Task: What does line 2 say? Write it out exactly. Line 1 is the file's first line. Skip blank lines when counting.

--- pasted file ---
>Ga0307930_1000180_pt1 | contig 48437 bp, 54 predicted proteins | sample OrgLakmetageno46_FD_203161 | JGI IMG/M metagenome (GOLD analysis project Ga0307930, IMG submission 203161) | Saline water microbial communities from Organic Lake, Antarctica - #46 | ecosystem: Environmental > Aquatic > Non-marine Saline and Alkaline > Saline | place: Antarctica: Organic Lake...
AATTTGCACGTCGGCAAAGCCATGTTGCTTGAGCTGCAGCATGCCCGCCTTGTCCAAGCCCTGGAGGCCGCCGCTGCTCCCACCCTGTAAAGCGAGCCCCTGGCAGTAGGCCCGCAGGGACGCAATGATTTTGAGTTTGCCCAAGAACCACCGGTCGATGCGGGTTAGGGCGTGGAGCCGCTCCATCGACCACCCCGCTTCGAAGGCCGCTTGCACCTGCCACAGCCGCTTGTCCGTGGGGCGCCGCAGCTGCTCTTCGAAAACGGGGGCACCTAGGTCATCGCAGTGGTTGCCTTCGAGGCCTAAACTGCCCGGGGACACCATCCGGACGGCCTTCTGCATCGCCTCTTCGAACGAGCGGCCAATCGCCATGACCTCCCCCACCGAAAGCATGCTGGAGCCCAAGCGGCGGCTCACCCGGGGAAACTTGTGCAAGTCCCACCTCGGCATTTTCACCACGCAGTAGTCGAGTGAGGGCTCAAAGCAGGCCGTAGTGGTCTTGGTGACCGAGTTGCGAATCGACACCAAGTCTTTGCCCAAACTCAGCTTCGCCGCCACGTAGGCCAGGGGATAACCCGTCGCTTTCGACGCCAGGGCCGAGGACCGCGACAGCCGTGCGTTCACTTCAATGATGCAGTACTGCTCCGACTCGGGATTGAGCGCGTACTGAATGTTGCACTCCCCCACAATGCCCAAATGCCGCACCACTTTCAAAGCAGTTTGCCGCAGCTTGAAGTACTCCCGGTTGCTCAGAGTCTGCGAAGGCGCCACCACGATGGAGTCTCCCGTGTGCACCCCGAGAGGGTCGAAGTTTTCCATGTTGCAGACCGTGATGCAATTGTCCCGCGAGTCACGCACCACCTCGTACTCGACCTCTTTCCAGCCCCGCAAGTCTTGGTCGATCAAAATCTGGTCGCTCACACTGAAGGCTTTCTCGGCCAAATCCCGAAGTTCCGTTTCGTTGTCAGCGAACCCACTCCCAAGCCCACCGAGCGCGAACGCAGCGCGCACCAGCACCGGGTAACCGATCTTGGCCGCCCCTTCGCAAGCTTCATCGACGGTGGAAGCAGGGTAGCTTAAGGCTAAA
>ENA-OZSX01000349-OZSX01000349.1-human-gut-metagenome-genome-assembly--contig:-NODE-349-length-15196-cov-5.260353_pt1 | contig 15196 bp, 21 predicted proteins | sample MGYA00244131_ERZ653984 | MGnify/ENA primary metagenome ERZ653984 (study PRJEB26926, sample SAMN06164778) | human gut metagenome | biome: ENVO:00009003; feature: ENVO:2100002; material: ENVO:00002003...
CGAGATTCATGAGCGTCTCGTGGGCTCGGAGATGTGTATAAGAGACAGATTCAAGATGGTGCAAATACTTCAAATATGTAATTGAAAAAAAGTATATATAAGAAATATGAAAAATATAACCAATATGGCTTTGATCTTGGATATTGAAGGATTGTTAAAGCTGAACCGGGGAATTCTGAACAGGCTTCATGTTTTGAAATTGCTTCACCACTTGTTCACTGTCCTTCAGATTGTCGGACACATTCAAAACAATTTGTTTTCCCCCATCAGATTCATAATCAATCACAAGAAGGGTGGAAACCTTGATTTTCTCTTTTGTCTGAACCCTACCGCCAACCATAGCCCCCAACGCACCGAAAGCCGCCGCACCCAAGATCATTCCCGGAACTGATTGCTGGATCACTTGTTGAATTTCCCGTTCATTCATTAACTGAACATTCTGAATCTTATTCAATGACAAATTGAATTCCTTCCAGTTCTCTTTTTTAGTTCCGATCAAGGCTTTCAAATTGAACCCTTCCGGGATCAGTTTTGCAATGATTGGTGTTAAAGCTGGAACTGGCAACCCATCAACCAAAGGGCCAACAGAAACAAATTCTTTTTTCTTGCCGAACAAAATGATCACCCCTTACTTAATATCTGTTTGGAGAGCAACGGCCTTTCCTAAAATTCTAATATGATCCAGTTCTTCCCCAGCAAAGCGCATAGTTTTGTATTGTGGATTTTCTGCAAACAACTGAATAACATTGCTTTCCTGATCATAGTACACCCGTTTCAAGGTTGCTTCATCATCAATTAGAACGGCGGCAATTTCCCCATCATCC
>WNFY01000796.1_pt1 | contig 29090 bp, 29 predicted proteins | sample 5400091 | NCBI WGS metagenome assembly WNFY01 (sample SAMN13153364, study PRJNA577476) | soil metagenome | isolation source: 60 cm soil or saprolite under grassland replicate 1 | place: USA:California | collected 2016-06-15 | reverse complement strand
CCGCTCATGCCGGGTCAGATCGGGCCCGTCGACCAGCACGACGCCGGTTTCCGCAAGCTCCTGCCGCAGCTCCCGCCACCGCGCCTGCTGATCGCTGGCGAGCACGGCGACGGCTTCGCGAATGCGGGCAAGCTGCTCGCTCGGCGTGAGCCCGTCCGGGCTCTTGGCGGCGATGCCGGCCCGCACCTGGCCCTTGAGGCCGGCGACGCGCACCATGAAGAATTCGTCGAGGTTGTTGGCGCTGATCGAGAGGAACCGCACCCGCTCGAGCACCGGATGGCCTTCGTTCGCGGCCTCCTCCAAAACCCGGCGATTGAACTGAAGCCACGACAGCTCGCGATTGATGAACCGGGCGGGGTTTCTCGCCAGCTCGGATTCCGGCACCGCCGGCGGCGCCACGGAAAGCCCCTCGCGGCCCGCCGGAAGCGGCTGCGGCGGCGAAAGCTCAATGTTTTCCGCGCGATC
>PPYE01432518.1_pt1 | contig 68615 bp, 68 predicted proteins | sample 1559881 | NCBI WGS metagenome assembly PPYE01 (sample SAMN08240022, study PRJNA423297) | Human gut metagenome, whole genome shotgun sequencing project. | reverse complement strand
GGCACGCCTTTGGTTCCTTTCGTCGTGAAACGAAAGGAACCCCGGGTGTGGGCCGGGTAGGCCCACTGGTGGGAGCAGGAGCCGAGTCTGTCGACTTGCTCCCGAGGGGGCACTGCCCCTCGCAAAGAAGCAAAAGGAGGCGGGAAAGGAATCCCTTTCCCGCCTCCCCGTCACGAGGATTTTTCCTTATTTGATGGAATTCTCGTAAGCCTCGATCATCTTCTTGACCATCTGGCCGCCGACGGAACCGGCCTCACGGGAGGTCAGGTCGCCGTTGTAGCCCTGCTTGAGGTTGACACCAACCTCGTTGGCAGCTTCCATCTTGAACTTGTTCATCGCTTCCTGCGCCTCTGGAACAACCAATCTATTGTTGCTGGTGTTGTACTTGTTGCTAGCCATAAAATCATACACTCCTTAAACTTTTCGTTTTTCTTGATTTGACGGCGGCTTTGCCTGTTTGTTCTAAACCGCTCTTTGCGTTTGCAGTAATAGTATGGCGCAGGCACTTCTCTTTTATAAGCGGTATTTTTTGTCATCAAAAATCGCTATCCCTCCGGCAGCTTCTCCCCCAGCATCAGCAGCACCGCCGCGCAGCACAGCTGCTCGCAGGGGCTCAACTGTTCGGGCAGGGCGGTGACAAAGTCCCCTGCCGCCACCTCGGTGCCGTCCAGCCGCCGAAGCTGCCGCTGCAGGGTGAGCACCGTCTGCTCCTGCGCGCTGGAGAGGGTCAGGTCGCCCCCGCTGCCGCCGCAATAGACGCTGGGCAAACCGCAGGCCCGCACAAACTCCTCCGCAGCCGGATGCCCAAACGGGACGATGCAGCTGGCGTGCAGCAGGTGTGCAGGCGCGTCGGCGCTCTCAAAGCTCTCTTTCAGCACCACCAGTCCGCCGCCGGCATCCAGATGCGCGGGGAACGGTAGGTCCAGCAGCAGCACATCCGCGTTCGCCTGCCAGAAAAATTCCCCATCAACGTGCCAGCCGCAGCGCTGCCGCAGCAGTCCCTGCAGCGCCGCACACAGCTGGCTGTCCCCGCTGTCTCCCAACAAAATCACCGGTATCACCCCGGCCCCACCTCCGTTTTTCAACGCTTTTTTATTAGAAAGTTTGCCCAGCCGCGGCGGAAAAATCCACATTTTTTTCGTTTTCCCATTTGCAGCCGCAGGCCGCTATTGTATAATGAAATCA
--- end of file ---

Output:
AATTTGCACGTCGGCAAAGCCATGTTGCTTGAGCTGCAGCATGCCCGCCTTGTCCAAGCCCTGGAGGCCGCCGCTGCTCCCACCCTGTAAAGCGAGCCCCTGGCAGTAGGCCCGCAGGGACGCAATGATTTTGAGTTTGCCCAAGAACCACCGGTCGATGCGGGTTAGGGCGTGGAGCCGCTCCATCGACCACCCCGCTTCGAAGGCCGCTTGCACCTGCCACAGCCGCTTGTCCGTGGGGCGCCGCAGCTGCTCTTCGAAAACGGGGGCACCTAGGTCATCGCAGTGGTTGCCTTCGAGGCCTAAACTGCCCGGGGACACCATCCGGACGGCCTTCTGCATCGCCTCTTCGAACGAGCGGCCAATCGCCATGACCTCCCCCACCGAAAGCATGCTGGAGCCCAAGCGGCGGCTCACCCGGGGAAACTTGTGCAAGTCCCACCTCGGCATTTTCACCACGCAGTAGTCGAGTGAGGGCTCAAAGCAGGCCGTAGTGGTCTTGGTGACCGAGTTGCGAATCGACACCAAGTCTTTGCCCAAACTCAGCTTCGCCGCCACGTAGGCCAGGGGATAACCCGTCGCTTTCGACGCCAGGGCCGAGGACCGCGACAGCCGTGCGTTCACTTCAATGATGCAGTACTGCTCCGACTCGGGATTGAGCGCGTACTGAATGTTGCACTCCCCCACAATGCCCAAATGCCGCACCACTTTCAAAGCAGTTTGCCGCAGCTTGAAGTACTCCCGGTTGCTCAGAGTCTGCGAAGGCGCCACCACGATGGAGTCTCCCGTGTGCACCCCGAGAGGGTCGAAGTTTTCCATGTTGCAGACCGTGATGCAATTGTCCCGCGAGTCACGCACCACCTCGTACTCGACCTCTTTCCAGCCCCGCAAGTCTTGGTCGATCAAAATCTGGTCGCTCACACTGAAGGCTTTCTCGGCCAAATCCCGAAGTTCCGTTTCGTTGTCAGCGAACCCACTCCCAAGCCCACCGAGCGCGAACGCAGCGCGCACCAGCACCGGGTAACCGATCTTGGCCGCCCCTTCGCAAGCTTCATCGACGGTGGAAGCAGGGTAGCTTAAGGCTAAA